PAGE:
Impeaching Donald Trump would be an act of political symbolism; there is not going to be a supermajority in the Senate to convict him. There is no way of knowing for sure how the politics will play out. (Bouie’s appropriately careful and tentative defense is the best one I’ve seen.) What limited data we have, however, lends no support to the idea that it would be good politics. The public opposes impeachment proceedings — let alone impeachment — by nearly
2-to-1 one-and-a-half-to-one margins. Nor does it seem to be a significant priority for most engaged voters. The only historical example of a president being impeached with no serious threat of removal led to the president’s popularity increasing and the president’s party doing unusually well for an in party in midterm elections. (I’ve seen people argue that impeaching was in fact political genius because of Bush’s victory in 2000. This is really dumb, not least because Bush’s extremely fluky win relied on a bunch of things — including a faulty ballot design by a Democratic official and Ralph Nader’s pure anti-Democratic ratfucking campaign getting much more traction than his 1996 one did — that were beyond their control. And of course there’s another crucial difference, which is that Clinton couldn’t run again.) Obviously, we don’t know if it will play out the same way. But while Trump is less popular than Clinton was, this cuts both ways — the fact that Trump is already unpopular, combined with the fact that his base is unshakable, makes the political upside of impeachment very limited.
Another problem with arguments that assume impeachment would be good politics is that they focus on the impeachment proceedings, and not the Senate trial. The impeachment process doesn’t end with Trump being impeached; it ends with a Republican-led Senate trial that almost certainly fails to even secure a simple majority to convict. And anybody who thinks the dominant media narrative will be “corrupt Republican majority protects Trump” as opposed to “Vindicated Trump Found Innocent, Dems in Disarray After Failure of Partisan Witch Hunt” has not paid any attention to American politics for decades. There will be obsessive focus on Manchin and whatever Dem House backbenchers cast immaterial votes against conviction/impeachment.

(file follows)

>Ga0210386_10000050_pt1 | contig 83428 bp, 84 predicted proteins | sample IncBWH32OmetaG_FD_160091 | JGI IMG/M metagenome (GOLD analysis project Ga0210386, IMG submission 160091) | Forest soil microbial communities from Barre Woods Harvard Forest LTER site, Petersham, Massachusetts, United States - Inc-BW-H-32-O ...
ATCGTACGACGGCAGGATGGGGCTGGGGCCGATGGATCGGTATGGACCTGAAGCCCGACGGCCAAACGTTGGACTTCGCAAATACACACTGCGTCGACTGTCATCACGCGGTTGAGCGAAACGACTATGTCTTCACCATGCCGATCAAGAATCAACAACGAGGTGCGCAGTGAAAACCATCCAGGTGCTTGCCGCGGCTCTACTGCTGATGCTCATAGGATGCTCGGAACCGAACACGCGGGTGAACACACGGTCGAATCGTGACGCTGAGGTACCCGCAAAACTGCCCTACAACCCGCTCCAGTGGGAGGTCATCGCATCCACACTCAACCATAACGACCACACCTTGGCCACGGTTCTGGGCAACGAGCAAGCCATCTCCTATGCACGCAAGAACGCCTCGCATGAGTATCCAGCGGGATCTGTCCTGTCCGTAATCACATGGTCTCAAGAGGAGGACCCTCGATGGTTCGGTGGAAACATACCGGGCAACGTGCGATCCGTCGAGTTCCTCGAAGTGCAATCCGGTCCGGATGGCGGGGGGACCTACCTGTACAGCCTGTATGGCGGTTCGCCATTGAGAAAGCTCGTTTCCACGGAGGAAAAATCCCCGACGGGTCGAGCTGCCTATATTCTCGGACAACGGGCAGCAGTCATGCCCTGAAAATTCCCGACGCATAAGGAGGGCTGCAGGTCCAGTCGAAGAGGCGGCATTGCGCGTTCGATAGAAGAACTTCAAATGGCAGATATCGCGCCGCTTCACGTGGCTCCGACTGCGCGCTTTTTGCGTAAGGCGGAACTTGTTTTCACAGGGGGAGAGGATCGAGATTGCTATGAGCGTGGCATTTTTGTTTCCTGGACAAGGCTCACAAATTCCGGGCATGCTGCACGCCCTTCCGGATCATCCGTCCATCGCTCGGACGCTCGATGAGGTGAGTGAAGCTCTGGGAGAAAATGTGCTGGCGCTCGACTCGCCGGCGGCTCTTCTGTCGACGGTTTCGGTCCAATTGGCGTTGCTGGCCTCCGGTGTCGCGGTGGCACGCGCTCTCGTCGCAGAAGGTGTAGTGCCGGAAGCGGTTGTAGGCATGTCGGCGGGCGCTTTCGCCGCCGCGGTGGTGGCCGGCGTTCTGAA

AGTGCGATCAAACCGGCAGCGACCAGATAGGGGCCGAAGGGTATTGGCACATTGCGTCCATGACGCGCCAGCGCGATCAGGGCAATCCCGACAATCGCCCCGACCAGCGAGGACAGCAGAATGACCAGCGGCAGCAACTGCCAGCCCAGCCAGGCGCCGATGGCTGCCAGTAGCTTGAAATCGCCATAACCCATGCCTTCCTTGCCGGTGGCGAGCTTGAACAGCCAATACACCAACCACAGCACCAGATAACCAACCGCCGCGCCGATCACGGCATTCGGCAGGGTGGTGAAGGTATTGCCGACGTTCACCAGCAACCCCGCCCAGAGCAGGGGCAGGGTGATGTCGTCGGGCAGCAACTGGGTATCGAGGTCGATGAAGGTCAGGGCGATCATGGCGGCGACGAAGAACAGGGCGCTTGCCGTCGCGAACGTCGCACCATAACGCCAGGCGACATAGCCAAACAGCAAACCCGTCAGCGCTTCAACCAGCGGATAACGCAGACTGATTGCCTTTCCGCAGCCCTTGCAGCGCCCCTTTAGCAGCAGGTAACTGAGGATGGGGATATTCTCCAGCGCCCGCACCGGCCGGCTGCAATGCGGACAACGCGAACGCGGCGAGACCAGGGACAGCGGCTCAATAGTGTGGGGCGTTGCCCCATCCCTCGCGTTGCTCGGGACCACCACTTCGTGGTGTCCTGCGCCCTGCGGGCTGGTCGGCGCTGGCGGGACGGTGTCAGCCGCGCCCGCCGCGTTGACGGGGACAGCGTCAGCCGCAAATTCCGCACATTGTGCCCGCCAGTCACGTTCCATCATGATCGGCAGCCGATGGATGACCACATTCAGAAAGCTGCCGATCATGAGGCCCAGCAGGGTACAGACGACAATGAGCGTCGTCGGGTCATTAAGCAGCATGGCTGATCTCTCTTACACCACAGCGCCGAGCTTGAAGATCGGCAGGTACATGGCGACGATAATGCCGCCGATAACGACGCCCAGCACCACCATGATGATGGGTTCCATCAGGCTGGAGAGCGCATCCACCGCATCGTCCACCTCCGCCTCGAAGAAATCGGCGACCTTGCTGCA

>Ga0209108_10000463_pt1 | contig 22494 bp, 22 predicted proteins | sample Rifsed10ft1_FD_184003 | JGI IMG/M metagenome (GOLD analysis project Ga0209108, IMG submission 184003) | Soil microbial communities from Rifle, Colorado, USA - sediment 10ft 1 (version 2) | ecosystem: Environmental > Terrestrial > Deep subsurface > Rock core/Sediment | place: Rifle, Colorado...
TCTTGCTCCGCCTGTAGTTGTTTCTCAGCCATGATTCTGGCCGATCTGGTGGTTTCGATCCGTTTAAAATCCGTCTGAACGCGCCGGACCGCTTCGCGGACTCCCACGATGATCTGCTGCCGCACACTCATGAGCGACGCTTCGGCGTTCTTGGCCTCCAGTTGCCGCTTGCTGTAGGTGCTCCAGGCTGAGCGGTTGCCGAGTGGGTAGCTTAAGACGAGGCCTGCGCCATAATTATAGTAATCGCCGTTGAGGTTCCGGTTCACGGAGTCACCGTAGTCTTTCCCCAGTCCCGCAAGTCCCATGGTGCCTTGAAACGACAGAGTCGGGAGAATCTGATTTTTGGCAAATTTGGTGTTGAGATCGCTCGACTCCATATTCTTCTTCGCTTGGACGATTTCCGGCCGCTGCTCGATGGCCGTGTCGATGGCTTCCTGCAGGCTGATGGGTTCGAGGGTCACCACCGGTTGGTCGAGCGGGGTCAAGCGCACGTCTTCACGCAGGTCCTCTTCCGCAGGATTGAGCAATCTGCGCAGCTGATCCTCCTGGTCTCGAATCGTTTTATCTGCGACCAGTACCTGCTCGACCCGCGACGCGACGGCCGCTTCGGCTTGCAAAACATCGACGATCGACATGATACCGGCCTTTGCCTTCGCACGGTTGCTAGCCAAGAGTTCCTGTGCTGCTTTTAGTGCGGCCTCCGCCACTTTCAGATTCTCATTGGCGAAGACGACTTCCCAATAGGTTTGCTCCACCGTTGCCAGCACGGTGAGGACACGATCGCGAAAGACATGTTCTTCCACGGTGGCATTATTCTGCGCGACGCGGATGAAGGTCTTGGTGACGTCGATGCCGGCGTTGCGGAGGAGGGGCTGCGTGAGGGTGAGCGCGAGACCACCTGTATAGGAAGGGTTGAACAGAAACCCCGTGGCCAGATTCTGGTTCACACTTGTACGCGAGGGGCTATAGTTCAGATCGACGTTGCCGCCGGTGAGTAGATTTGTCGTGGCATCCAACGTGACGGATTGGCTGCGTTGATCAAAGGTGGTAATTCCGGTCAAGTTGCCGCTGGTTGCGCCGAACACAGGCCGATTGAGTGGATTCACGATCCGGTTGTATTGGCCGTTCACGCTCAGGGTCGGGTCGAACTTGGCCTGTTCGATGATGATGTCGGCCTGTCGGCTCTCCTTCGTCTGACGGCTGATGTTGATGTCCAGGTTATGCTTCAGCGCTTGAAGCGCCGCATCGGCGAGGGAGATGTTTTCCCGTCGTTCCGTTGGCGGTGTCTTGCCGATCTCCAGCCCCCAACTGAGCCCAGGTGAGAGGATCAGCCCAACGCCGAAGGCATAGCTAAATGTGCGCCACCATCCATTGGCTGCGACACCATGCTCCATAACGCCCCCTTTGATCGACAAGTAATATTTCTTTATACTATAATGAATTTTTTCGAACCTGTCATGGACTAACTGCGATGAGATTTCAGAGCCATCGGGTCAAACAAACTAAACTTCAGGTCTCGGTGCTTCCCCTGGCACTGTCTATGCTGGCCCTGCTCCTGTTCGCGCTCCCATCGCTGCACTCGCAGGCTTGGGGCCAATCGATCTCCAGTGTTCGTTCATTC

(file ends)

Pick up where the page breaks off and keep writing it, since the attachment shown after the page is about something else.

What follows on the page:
There are exceptions, but in my experience most strong advocates of impeachment don’t really accept the reality that impeachment can’t remove Trump. Defenses of impeachment tend to lead to arguments like “you can’t win if you don’t even try,” comparisons to hardball actions that would actually carry substantive benefits (like eliminating the filibuster), etc. People argue that if you don’t impeach Trump that means he’ll get away with it, but if course if he’s impeached and not convicted he also gets away with it, and no material constraint has been placed on the misconduct of future presidents. And of course among less-informed voters it’s an even bigger problem because impeachment and removal tend to be conflated. In most cases, when people say they’ll applaud Democrats for fighting and losing, I don’t believe them. Murc’s Law is a harsh mistress.
David observed recently that a lot of the advocacy for impeachment is a liberal version of Framer/Constitution worship. Trump is so obviously unfit for office it’s hard to accept that there is no effective means of removing him. But there isn’t. Like a lot of the constitutional mechanisms the framers thought would constrain bad actors, the impeachment/removal process just doesn’t work given contemporary partisan norms. Given this reality, I don’t see much value in pursuing an impeachment most voters don’t want. Dem leaders shouldn’t preemptively rule out impeachment, but unless something changes active congressional investigation is the better anti-Trump approach.